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Add Buzz to Your Garden by Planting for Pollinators

Published on May 18th 2020
A pink flower on a plant
The first flowers I planted were for me. I wanted color -- lots of it -- in my new front garden. Minutes after I’d popped a purple coneflower in the ground, a swallowtail butterfly flapped in for a sip of nectar. Soon a honeybee was buzzing about, gathering pollen. Days later I spotted my first hummingbird. I was entranced and wanted more – not just flowers but the living creatures they attract.
Nowadays gardening for pollinators is hugely popular. And pollinators need our help. Native bees are imperiled by habitat loss, pesticide use, and other factors. Honeybees are dying from colony collapse disorder. The iconic monarch butterfly, which makes an epic migration from the U.S. to Mexico each winter before successive generations return in spring, is also in trouble. Unable to find food and shelter in our paved cities, lawn-dominated suburbs, and rural agricultural fields, many pollinators are struggling.
The good news is that anyone with a patch of dirt or a handful of patio containers can create a welcoming waystation for passing pollinators.

The birds and the bees

A yellow flower with green leaves
©Pam Penick
Certain flowers attract pollinating insects and birds by producing nectar and pollen. These energy foods entice pollinators to visit, and while they’re fueling up or collecting pollen or nectar to take back to their hive, their legs and bodies become dusted with pollen. Hitchhiking in this way from one flower to another, pollen is transferred from male to female parts of flowers, and fertilization occurs. A fertilized flower produces fruit and seeds, ensuring more plants for the future. In this way, flowering plants and animal pollinators need each other, and we need pollinators in order to have plants for food and many other uses. Animal-pollinated plants in turn create habitat for untold other species.

Plant flowers

The first step in making a pollinator garden is planting flowers that produce pollen and nectar for them. Different pollinators are adapted to different kinds of flowers. Some have long tongues or beaks that can reach into tubular flowers like salvia, monarda, agastache, and penstemon. Others need disk-like flowers like coreopsis, daisy, and coneflower. Nighttime pollinators like moths prefer pale flowers and those that open at night like datura and evening primrose.
To attract different kinds of pollinators, choose a wide assortment of flowering plants, and repeat each type in clusters of 3 or more so their pollinators can easily find them. Also, most flowering plants prefer sunny or partly sunny locations, so make sure your pollinator garden won’t be shaded all day by trees or buildings. Look online or check with your local nursery for lists of pollinator-friendly plants for your growing zone. Choose a variety of native plants for your region, and make sure the plants you buy have not been treated with pesticides.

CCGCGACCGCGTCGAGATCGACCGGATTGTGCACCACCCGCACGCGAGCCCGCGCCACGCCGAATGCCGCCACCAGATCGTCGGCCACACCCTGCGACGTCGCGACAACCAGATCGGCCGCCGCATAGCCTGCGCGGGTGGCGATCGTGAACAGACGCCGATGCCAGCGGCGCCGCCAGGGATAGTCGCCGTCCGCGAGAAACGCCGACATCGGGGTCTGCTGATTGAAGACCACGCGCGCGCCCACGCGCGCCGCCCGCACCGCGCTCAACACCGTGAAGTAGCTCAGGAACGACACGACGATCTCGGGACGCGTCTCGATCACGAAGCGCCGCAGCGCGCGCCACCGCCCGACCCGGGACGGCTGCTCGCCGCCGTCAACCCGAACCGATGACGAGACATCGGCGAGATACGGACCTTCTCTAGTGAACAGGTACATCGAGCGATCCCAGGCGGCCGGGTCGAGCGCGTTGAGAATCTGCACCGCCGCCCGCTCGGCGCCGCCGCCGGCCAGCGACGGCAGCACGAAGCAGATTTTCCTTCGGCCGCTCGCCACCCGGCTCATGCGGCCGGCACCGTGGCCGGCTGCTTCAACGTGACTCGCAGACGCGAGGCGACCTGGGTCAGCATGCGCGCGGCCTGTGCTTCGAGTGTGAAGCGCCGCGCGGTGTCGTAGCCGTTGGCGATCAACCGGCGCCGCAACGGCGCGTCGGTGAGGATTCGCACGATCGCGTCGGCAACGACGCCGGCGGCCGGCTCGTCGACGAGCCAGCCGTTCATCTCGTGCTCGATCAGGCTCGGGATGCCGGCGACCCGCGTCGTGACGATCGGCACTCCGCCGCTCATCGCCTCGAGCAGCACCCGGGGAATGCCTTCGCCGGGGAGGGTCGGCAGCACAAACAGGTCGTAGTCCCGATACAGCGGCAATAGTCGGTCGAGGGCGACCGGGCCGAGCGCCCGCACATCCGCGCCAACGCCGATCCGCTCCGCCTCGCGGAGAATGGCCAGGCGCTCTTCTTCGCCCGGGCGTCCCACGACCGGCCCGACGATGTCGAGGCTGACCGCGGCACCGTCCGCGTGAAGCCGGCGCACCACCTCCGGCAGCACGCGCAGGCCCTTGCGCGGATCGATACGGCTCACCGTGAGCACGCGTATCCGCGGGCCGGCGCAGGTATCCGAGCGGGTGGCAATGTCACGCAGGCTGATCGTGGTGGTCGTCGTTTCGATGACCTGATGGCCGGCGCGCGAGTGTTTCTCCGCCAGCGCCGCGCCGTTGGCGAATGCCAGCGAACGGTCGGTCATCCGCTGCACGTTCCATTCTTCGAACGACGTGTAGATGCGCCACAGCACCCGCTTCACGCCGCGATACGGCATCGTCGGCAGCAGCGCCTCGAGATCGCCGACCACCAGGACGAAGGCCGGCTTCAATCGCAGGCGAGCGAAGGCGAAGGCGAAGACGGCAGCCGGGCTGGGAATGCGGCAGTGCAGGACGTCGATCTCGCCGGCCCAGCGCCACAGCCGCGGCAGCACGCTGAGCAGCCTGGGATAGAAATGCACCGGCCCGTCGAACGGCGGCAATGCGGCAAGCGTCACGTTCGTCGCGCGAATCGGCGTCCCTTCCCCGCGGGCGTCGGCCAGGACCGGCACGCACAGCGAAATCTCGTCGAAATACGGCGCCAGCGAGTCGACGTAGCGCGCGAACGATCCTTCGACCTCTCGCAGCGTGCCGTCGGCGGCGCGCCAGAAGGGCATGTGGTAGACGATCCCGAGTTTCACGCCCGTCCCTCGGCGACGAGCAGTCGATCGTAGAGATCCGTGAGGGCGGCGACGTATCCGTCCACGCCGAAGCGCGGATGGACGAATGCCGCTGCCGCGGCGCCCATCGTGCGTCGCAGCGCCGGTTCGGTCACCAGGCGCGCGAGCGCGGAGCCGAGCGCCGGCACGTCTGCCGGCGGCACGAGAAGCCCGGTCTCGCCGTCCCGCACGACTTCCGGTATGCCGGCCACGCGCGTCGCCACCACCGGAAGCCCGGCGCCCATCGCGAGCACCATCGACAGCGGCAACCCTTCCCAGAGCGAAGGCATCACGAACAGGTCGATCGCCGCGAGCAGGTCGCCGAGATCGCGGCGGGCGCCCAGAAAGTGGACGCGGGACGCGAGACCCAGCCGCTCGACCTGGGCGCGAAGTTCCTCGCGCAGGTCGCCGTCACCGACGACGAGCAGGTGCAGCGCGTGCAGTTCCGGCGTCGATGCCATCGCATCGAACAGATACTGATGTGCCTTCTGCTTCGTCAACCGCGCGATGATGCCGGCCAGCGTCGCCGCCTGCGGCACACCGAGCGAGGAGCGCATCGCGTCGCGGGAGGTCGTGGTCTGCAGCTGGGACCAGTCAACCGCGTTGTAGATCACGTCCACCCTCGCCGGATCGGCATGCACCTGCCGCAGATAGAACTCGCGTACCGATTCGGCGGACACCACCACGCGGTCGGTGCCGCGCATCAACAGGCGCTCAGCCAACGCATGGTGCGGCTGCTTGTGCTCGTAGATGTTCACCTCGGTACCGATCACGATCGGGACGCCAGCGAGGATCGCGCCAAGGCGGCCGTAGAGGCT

Caterpillars gotta eat too

A close up of an animal
Butterflies also need plants they can lay their eggs on and that will feed the caterpillars when they hatch. Ironically, caterpillars are often seen as plant-munching pests by gardeners who love butterflies. Gardening for pollinators, however, means accepting a certain amount of tattered leaves and defoliation as caterpillars grow to adulthood. Try to look at a stripped plant as an incubator of future butterflies. Many gardeners enjoy growing milkweed specifically to provide larval food for monarchs, which eat milkweed and nothing else. Other caterpillars eat different plants, like fennel. Include some larval food plants along with your nectar- and pollen-making plants.

Gimme shelter

A wooden bench
©Pam Penick
Aside from food for adults and larvae, pollinators need shelter from the elements. A lawn gives them nothing. Carve away portions you don’t really use and convert those to a mix of flowering plants and shrubs that offer shelter from harsh weather. Many native bees, which are solitary, nest in holes in the ground or in hollow stems, so consider making a native bee “hotel” out of bound pieces of bamboo, drilled logs, and other materials. You’ll find instructions online. And don’t forget water for your thirsty pollinators. A shallow dish of wet gravel or a flat rock at the waterline of a pond gives small creatures a safe place to drink.
In winter, leave frostbitten plants standing to give overwintering insects a place to hide. And in spring be slow to tidy up until the weather warms enough to wake pollinators up.

Don’t poison your pollinators

Finally, remember that spraying for mosquitoes or other insect pests will kill pollinators too. It can also poison the beneficial creatures that prey on insects and caterpillars, like songbirds feeding their chicks. Use organic pest control treatments sparingly, overlook occasional plant damage, and get to know your beneficial bugs like ladybug larvae and praying mantises. They’ll help you manage your garden pests without resorting to harmful chemicals.
Pollinating insects and birds bring their own beauty to the garden and are a joy to watch. Plant for your pollinators and enjoy the buzz.

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